Devices Now Becoming a Way for Application Providers to Connect Consumers with Apps

“We always wanted to be in the hardware business,” Google Chairman Eric Schmidt says. That comment, whether fully accurate as a description of Google's thinking or not, does seem to describe current thinking in much of the applications business.

Sony has for decades argued that ownership of content was important for selling TVs. Apple found that iTunes enabled it to create a dominant position in the MP-3 player market. The App Store has been crucial for iPad and iPhone sales, in the same way that the Android Market and Google Play have been important for sales of Android devices.

Amazon's content richness is a key reason for the success of the Kindle Fire. So though it might not be a feasible strategy for every application provider, it certainly seems true that an integrated device plus content and software strategy makes increasing sense.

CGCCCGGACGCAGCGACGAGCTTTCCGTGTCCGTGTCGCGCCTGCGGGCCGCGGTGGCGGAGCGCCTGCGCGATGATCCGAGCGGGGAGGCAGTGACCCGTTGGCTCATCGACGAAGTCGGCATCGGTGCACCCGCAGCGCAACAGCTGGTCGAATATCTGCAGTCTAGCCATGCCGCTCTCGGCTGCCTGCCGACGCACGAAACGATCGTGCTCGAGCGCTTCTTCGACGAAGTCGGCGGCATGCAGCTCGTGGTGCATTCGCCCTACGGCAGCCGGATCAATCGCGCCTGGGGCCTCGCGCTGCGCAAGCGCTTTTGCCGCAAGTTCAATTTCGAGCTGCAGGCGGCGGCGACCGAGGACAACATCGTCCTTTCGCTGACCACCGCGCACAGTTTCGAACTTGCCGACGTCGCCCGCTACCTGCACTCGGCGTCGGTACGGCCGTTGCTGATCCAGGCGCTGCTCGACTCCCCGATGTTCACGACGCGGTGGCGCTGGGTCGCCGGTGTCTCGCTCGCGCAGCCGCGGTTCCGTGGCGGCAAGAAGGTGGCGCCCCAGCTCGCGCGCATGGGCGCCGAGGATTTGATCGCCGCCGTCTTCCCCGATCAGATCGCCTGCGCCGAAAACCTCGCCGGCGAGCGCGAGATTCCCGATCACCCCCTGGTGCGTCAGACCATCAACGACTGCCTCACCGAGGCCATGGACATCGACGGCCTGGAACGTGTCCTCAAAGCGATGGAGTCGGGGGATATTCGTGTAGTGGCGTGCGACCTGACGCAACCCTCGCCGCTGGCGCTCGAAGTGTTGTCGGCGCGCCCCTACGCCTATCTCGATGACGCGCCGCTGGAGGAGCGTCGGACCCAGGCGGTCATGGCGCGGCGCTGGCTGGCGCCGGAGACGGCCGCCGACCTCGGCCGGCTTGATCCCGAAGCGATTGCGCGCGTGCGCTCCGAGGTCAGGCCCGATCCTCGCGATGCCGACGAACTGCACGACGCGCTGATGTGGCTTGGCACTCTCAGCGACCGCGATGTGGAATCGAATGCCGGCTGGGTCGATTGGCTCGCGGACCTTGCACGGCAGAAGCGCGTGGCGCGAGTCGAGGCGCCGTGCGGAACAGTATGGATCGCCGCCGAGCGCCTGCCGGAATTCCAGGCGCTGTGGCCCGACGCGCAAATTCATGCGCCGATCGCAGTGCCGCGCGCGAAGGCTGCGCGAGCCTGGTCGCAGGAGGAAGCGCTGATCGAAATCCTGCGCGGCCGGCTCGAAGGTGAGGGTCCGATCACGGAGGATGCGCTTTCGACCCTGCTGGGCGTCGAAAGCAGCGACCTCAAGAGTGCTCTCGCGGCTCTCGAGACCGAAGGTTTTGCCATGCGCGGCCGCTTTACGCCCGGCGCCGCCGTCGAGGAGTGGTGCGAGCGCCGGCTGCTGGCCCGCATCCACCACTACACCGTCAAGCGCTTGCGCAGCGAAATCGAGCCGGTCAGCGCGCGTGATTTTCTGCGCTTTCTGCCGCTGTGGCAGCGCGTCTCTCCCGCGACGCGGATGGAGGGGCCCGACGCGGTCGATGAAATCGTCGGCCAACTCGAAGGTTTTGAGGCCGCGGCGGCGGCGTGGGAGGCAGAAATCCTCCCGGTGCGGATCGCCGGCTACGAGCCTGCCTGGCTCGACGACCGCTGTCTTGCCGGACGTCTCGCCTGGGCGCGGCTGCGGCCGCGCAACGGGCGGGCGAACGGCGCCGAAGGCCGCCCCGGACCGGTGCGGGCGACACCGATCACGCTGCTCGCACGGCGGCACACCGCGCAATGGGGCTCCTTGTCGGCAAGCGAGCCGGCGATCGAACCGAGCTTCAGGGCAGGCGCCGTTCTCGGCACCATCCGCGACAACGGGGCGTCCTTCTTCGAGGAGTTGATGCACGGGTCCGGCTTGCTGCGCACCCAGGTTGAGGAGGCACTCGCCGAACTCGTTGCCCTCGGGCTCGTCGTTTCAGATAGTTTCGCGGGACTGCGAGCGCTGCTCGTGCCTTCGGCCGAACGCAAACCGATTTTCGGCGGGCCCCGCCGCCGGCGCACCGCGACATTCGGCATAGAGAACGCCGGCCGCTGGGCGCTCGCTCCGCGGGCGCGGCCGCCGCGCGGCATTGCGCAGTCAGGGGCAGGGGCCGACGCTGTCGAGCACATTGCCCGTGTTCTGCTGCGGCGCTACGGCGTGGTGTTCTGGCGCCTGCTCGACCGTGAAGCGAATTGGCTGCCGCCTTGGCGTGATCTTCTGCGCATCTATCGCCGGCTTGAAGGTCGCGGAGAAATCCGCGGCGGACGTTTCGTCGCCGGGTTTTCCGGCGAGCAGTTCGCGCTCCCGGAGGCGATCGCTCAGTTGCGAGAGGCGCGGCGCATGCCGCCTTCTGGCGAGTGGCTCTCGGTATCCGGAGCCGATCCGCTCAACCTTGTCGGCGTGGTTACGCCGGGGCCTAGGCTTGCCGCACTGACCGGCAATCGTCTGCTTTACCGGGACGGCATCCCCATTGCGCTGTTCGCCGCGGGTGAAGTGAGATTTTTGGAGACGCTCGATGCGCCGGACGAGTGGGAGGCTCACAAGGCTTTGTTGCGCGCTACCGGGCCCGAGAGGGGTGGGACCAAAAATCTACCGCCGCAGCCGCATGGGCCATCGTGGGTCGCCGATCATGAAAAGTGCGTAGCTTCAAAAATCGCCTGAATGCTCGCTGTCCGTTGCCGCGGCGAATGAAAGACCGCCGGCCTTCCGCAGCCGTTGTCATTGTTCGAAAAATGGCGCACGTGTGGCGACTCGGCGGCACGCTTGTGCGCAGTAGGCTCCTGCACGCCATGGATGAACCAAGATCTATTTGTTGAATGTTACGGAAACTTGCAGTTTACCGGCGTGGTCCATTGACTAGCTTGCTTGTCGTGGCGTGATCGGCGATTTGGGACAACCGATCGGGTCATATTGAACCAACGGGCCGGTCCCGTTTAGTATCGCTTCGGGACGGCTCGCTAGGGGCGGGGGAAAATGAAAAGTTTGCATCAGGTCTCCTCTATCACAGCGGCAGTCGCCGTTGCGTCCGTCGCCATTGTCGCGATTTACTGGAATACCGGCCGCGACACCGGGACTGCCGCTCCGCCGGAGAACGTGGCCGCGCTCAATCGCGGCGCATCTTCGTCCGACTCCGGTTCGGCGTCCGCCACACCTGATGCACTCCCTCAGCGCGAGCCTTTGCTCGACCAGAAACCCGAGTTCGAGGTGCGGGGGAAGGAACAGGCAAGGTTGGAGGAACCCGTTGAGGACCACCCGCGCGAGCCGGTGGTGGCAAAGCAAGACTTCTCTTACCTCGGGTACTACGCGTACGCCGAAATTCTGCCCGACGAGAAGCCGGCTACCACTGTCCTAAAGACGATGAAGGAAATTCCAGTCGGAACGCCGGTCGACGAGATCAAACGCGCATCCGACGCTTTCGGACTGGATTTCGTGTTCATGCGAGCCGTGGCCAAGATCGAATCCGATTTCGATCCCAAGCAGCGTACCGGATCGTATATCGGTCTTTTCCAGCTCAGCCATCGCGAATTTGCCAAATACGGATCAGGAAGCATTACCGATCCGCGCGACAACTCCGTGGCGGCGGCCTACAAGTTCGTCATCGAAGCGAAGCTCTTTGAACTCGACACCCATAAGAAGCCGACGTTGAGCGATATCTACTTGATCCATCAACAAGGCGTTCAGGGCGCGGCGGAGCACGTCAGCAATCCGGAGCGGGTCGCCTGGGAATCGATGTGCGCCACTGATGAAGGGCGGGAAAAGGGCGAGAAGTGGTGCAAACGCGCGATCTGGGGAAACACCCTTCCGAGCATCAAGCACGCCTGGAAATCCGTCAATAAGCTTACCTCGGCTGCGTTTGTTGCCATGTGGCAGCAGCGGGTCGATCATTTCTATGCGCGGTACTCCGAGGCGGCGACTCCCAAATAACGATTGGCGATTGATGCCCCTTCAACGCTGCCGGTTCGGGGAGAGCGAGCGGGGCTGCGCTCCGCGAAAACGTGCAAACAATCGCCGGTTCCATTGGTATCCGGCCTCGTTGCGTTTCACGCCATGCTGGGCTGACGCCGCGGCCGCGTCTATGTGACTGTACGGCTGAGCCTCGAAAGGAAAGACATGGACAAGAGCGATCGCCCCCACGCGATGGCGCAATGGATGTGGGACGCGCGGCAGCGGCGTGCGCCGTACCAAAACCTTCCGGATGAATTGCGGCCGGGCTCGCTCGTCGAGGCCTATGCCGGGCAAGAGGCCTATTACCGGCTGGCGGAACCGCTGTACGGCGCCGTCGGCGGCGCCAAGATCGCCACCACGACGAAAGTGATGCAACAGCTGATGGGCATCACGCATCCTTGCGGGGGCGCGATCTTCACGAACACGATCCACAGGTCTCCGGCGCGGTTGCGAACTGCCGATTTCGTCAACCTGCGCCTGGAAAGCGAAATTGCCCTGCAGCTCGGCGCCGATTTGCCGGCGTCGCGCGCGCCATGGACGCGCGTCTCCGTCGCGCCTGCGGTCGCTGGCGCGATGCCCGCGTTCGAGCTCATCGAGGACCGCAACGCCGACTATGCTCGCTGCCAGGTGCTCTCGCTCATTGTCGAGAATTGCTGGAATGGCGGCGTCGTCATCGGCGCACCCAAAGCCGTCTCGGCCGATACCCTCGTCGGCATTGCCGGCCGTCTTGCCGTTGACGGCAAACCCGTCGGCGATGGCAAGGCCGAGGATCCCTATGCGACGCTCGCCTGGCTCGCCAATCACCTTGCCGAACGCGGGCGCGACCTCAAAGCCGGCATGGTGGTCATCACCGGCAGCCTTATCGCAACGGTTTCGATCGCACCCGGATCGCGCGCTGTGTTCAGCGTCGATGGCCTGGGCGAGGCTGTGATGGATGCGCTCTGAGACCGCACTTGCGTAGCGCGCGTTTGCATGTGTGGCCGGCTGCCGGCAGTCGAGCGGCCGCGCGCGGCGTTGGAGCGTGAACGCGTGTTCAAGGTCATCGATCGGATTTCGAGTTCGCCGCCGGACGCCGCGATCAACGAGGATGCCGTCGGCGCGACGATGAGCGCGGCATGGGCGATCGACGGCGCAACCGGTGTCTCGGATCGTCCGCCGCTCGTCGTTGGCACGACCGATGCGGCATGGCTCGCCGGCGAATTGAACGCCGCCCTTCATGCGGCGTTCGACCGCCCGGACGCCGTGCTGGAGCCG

In other markets, the success of the Square mobile software that turns a tablet or a smart phone into a retail point of sale terminal provides another example of how hardware enables a software or service business.

And Oracle has seen value in bundling hardware with enterprise applications.

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